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One should not fear the substance, only the ignorance that leads to its mishandling.” 

Theodore Gray.

Chemical Management in the workplace

Chemical safety is probably one of the most misunderstood and neglected areas of WHS yet, it one of the most important areas of WHS.  The team at Lisa J Stevens and Associates Pty Ltd can help you with your chemical management storage and handling of hazardous chemicals and/or Dangerous Goods that can assist with meeting legislative and safety compliance.  We can also review the chemical management systems including,

  • policies and procedures,
  • chemical inventories and hazardous chemical registers
  • identify signage,
  • training,
  • and emergency procedures required on site to minimise the risk to people, assets and environment.
Hazardous Chemicals vs Dangerous Goods 

Broadly, chemicals can be catagorised into 4 different groups 

Non Hazardous

Hazardous - are those chemicals, classified under the GHS, which which meet the definition of hazardous chemical in accordance with the WHS and OHS Regulations as (note in under the OHS Regulations 2017 (Vic)  Hazardous Chemicals are called Hazardous substances). Hazardous chemicals have properties with the potential to do harm to human or animal health, the environment, or capable of damaging property.

Dangerous Good - Classified under the Australian Dangerous Goods Code as a Chemical that has physical properties which make the substances corrosive, flammable, combustible, explosive, oxidising or water-reactive or have other hazardous properties.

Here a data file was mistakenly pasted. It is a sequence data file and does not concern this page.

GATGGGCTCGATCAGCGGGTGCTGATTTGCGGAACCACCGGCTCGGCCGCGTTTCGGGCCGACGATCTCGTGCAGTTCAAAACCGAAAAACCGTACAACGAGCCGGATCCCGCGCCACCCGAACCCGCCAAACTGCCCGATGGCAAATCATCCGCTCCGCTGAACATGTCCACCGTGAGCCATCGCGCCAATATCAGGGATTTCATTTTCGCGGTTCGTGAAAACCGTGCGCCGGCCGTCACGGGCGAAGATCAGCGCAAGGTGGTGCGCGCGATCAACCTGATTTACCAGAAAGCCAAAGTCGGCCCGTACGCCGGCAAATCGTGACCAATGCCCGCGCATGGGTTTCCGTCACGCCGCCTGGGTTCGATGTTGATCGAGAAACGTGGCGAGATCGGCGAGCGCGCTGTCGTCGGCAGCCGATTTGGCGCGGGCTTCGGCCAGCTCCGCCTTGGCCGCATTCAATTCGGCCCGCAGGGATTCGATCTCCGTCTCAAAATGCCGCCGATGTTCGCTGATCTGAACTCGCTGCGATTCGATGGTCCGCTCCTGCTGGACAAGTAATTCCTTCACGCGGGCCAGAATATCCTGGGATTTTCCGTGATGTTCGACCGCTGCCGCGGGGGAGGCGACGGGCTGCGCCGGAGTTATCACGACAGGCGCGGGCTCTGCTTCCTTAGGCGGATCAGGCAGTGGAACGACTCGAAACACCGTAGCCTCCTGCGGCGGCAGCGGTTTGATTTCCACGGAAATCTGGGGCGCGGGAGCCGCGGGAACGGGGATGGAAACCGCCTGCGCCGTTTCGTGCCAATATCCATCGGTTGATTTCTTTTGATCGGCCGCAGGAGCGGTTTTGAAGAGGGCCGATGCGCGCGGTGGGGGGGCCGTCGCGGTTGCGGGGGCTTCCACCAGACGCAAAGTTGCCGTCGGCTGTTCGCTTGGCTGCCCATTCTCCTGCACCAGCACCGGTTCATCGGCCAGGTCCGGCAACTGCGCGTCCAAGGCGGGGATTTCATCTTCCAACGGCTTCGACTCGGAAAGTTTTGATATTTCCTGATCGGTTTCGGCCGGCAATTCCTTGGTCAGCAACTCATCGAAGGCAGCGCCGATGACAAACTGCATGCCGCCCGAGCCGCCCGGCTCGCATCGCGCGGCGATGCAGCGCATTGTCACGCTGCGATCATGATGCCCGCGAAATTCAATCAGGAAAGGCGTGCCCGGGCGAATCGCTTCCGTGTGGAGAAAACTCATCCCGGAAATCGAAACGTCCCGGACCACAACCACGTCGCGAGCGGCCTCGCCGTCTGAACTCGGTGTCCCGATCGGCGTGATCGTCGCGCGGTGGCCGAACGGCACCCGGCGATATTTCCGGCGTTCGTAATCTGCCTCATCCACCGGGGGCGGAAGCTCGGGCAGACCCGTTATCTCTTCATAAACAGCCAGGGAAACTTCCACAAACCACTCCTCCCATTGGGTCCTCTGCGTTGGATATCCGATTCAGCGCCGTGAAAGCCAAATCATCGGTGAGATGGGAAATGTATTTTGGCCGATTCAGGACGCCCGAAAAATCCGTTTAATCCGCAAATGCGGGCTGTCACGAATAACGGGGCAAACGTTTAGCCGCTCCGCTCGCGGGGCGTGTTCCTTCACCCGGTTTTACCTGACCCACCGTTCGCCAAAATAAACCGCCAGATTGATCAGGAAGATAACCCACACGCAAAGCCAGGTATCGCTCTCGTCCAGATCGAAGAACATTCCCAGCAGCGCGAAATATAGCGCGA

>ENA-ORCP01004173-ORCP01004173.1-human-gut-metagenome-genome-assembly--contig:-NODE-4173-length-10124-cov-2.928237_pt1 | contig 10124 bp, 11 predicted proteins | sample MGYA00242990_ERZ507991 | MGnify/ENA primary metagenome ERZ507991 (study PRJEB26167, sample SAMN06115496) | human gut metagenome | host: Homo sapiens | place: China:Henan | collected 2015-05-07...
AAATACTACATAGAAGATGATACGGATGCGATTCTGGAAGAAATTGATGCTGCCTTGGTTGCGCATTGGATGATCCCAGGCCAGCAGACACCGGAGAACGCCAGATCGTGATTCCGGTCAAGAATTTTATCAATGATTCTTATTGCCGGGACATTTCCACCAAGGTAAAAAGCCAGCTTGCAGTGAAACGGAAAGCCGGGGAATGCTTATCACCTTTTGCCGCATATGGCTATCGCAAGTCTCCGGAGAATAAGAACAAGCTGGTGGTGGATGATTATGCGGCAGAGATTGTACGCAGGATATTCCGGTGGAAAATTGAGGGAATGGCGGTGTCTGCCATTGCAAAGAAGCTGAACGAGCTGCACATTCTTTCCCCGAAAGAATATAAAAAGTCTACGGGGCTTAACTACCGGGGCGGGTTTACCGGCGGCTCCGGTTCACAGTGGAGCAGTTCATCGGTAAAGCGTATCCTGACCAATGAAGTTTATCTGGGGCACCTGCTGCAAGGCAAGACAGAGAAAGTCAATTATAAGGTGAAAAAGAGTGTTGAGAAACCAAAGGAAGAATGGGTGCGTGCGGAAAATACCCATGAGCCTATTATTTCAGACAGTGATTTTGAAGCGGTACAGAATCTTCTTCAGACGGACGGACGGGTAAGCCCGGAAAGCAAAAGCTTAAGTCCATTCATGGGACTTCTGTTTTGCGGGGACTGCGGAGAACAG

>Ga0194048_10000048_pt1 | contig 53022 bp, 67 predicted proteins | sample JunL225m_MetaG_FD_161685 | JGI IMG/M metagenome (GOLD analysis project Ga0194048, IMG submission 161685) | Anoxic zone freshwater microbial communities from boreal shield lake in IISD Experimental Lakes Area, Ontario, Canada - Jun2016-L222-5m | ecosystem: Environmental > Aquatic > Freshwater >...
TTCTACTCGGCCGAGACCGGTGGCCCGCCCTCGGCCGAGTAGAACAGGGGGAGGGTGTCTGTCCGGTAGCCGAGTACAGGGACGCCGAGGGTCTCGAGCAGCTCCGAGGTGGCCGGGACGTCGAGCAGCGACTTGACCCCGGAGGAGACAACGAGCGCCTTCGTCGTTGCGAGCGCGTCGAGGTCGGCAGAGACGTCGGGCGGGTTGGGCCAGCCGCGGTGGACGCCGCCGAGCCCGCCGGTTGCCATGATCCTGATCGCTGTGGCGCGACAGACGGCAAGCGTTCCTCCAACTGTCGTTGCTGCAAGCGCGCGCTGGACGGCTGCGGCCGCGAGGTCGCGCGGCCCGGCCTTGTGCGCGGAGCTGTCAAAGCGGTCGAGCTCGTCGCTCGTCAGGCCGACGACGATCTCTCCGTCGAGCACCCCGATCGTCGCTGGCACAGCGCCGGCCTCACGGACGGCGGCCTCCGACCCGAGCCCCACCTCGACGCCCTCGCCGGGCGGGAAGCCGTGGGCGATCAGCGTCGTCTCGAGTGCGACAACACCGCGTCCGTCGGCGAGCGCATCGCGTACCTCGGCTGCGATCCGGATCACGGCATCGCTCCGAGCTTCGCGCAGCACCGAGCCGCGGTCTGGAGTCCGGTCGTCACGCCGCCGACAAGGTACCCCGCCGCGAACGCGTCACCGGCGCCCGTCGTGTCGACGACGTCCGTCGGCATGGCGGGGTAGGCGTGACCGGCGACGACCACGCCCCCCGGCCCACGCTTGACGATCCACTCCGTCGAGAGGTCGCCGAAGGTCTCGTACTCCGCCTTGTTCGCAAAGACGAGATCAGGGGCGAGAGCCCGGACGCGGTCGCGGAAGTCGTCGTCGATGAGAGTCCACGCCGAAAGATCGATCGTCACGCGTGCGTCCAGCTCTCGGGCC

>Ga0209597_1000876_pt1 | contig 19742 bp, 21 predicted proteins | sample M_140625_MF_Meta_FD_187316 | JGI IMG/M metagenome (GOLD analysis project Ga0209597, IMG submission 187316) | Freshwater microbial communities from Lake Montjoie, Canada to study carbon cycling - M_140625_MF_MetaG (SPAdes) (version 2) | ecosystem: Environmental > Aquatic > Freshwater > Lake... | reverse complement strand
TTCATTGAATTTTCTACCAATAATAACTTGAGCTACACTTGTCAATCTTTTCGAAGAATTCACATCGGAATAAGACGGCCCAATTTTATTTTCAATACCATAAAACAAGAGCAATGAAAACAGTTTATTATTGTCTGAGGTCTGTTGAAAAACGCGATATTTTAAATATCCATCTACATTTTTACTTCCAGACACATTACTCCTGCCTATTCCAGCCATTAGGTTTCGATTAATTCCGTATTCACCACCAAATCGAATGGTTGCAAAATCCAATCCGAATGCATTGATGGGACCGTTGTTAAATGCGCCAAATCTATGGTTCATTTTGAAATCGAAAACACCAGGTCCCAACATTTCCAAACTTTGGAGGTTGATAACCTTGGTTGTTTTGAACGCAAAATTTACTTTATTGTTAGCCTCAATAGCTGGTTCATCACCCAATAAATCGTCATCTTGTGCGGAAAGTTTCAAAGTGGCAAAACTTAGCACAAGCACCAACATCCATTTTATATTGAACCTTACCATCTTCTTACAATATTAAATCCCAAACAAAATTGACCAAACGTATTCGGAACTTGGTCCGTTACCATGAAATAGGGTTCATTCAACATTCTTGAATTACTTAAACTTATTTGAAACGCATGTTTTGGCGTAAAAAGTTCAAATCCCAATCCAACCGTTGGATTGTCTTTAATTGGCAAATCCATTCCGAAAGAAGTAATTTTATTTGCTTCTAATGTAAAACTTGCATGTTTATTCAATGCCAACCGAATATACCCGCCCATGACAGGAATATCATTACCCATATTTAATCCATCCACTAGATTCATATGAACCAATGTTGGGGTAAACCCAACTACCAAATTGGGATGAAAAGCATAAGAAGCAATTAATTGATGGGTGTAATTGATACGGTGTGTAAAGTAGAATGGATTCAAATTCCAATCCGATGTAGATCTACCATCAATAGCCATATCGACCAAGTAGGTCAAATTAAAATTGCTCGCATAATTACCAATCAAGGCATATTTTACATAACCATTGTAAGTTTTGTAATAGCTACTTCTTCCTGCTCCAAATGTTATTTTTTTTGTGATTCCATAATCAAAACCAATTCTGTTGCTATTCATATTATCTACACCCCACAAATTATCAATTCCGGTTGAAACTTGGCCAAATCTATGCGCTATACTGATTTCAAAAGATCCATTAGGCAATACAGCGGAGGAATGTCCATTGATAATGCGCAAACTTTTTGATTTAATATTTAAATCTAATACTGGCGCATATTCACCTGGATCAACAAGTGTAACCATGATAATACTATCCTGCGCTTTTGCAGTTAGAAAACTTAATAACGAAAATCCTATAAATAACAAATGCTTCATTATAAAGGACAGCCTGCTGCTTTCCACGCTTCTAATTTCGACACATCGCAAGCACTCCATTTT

Hazardous Chemical and dangerous good. – which means that you must not only consider the human and environmental health but follow the rules in respect of how chemicals are transported and stored.
Regulatory Requirements

Under the relevant WHS/OHS Requirements organisations have a responsibility to manage chemical within the workplace.  The first duty is to 'eliminate risks arising from hazardous chemicals in the workplace, or if that is not reasonably practicable, minimise the risks so far as is reasonably practicable". Both the OHS and WHS regulations provide details in respect of labelling, warning placards, having a hazardous chemical register and manifest(where relevant), ensuring exposure standards are not exceeded, monitoring the health of workers, providing information, training, instruction and supervision to workers, have the necessary system in place for spill containment, and making sure that you have current  manufacturer, importer or supplier's SDS available readily available to all staff.  

Chemical Risk Assessments 

Under the current WHS/OHS legislation, organisations have a reasonability to eliminate the risk of working with chemicals, and if not eliminate the risk, minimise the risk though identification of the hazard, assess the risk and implement suitable controls. In other words undertake a risk assessment. When undertaking a risk assessment, it is important that to consider the following aspects of working with chemicals:

  • the hazardous properties of the hazardous chemical;
  • any potentially hazardous chemical or physical reaction between the hazardous chemical and another substance or mixture, including a substance that may be generated by the reaction;
  • the nature of the work to be carried out with the hazardous chemical;
  • any structure, plant or system of work:
  • that is used in the use, handling, generation, or storage of the hazardous chemical; or
  • that could interact with the hazardous chemical at the workplace.

To help you understand your responsibilities, we can help you with training in relation to 

  • Chemicals in laboratories and schools
  • Understanding workplace chemical hazards
  • In-house tailored training provided